The G20 finance ministers and central bank governors have already met twice this year to discuss the world economic situation, writes Prince Michael of Liechtenstein.
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After the February meeting in Shanghai, they released a cautiously optimistic communique congratulating themselves for “important achievements” in bolstering growth and stability. This was revised to an even more optimistic assessment of global recovery at the April 14-15 meeting in Washington.
The picture looks different if one takes a longer view, especially from the standpoint of business and trade. The G20’s achievements have been mostly in the verbal sphere, with the sole tangible result of imposing more regulations, guidelines and controls. This is the only area where the various countries seem to agree.
More government intervention and the expansion of an already oversized and inefficient regulatory framework, both national and global, can only harm innovation and trade. It fosters protectionism, regardless of the G20’s declarations to the contrary. By stalling the real engines of sustainable long-term growth – free enterprise and free trade – such measures steal prosperity from all parts of society, especially the poor.
Regulatory risk has become a huge obstacle to financing infrastructure projects, which are vital to any improvement in living standards. Irresponsible government interference in markets, usually for populist reasons, has become common in the energy industries and public utilities of many countries, to give just one example.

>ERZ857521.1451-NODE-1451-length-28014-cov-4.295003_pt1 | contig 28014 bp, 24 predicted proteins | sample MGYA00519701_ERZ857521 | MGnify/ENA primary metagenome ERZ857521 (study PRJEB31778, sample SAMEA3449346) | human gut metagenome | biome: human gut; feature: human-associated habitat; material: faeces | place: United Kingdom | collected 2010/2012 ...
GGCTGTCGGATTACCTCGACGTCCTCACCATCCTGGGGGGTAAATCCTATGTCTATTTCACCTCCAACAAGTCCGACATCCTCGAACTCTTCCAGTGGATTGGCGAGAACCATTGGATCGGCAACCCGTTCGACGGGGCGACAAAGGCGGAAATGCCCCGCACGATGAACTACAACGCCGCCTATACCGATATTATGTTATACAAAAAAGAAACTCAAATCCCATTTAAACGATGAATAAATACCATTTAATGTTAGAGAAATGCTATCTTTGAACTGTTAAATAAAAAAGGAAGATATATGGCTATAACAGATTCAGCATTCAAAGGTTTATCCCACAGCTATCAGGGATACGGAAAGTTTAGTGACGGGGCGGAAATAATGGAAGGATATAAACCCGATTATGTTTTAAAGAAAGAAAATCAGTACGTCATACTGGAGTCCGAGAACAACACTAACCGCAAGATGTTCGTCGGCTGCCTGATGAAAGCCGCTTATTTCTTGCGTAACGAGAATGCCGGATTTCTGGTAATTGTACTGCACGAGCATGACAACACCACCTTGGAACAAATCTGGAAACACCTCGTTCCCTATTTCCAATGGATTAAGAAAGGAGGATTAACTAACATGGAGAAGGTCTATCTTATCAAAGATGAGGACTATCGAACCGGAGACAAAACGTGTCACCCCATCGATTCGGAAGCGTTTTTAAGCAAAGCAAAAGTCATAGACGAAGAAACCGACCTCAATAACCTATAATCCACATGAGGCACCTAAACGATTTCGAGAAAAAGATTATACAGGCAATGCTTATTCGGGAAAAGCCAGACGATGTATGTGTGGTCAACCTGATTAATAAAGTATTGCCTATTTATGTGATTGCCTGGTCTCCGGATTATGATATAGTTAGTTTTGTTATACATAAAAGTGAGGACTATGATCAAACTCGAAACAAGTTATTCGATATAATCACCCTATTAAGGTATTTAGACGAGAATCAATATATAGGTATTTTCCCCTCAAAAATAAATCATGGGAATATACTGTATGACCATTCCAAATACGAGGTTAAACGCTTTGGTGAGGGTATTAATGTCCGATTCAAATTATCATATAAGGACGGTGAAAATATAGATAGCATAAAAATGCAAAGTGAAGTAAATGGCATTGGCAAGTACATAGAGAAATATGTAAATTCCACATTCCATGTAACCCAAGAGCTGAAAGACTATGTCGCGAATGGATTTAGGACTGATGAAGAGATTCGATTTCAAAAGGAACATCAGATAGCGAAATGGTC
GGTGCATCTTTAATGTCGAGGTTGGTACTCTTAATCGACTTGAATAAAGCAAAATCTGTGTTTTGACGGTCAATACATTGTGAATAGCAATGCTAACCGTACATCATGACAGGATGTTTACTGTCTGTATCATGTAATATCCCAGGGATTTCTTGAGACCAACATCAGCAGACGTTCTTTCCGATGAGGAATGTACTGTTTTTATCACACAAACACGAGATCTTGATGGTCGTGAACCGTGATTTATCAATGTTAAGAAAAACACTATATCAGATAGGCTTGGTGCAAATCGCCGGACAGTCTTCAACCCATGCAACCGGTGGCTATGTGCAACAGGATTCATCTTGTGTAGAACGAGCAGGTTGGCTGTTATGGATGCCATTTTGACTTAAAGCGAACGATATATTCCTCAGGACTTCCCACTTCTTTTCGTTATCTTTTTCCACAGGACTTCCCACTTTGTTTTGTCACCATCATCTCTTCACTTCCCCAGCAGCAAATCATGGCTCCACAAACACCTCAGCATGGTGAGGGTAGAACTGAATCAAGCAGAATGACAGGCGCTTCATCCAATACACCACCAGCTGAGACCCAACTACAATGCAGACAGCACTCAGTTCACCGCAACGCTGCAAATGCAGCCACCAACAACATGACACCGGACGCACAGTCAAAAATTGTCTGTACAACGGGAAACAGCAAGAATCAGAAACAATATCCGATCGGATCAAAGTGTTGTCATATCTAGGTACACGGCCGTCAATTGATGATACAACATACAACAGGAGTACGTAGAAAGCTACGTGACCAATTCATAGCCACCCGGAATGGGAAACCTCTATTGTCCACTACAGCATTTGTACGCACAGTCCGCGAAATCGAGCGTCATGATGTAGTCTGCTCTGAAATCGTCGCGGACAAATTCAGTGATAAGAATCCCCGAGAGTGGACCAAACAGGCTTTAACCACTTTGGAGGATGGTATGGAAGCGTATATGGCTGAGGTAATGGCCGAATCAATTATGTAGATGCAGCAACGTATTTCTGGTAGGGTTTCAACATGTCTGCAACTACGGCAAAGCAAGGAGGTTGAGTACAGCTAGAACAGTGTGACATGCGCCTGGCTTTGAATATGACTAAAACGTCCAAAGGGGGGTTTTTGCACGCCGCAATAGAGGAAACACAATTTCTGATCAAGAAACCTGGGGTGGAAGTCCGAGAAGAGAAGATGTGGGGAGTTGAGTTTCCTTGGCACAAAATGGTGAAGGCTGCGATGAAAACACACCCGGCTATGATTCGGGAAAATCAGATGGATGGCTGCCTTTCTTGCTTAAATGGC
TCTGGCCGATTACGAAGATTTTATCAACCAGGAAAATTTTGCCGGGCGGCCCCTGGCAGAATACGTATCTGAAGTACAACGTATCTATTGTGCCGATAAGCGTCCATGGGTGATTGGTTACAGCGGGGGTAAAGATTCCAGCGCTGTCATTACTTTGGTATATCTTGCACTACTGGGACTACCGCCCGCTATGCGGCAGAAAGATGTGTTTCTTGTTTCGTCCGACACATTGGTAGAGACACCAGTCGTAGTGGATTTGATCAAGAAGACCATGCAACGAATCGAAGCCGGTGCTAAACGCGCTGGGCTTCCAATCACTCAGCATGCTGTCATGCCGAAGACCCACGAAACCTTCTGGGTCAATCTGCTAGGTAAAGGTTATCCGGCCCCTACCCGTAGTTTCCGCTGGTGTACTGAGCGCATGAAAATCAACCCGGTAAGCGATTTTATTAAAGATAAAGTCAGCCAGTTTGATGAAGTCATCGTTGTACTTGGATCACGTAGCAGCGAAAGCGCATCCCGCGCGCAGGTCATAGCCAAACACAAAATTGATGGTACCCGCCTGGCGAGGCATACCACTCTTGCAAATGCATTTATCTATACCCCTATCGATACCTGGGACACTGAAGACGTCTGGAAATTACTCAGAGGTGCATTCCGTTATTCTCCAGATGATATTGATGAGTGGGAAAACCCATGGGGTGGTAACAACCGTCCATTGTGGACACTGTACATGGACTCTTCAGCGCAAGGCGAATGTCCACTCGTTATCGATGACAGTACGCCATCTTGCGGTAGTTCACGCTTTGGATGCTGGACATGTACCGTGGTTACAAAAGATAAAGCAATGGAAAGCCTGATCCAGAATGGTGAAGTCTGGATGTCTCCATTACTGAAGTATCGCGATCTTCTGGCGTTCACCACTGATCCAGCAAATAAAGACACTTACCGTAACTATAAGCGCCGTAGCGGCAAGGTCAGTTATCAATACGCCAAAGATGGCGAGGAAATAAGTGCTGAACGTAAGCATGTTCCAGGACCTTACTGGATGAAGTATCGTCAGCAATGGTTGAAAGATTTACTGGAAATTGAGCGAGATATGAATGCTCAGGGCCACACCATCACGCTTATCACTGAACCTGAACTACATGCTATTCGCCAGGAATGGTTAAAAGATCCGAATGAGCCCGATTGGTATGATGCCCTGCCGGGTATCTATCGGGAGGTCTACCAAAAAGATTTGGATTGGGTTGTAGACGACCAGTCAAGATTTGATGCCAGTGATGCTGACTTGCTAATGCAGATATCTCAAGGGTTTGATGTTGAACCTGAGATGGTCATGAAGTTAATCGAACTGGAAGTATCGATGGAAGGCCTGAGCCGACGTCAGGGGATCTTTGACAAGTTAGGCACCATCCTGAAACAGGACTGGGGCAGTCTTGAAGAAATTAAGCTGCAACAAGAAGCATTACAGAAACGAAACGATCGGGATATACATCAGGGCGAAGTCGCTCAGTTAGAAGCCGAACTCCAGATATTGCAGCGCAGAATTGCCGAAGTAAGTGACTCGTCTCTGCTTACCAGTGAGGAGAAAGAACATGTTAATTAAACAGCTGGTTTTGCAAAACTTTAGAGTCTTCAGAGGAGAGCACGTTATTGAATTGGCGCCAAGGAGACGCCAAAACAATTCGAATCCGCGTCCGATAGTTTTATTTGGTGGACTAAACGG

Perhaps aware of these difficulties, the finance ministers and central bank governors betrayed a certain uneasiness in Shanghai. In the official statement, they published a list of apocalyptic riders that could spoil the results of their good work, and for which they could take no responsibility.
To quote from the communique: “Downside risks and vulnerabilities have risen, against the backdrop of volatile capital flows, a large drop of commodity prices, escalated geopolitical tensions, the shock of a potential UK exit from the European Union and a large and increasing number of refugees in some regions. Additionally, there are growing concerns about the risk of further downward revision in global economic prospects.”
It is difficult to see how Brexit or even the refugee crisis, terrible as it is in humanitarian terms, could substantially damage the world economy. Plunging commodity prices have good as well as bad effects. And while geopolitical tensions are certainly rising, there is little evidence they have had any serious economic impact, with the exception of Western sanctions on Russia.
To an outsider, this list of uncertainties looks like excuses, scapegoats to disguise a lack of will or courage to address the real issues. Regulatory frameworks should become leaner and less susceptible to change. A flourishing economy requires a predictable legal environment, not populist activism masquerading as public policy.
Summits are being held constantly these days, at immense public cost. Their main product seems to be hot air, as words become a substitute for sound policy. Maybe the real riders of the apocalypse are those self-satisfied policy makers, so intent on their “achievements.”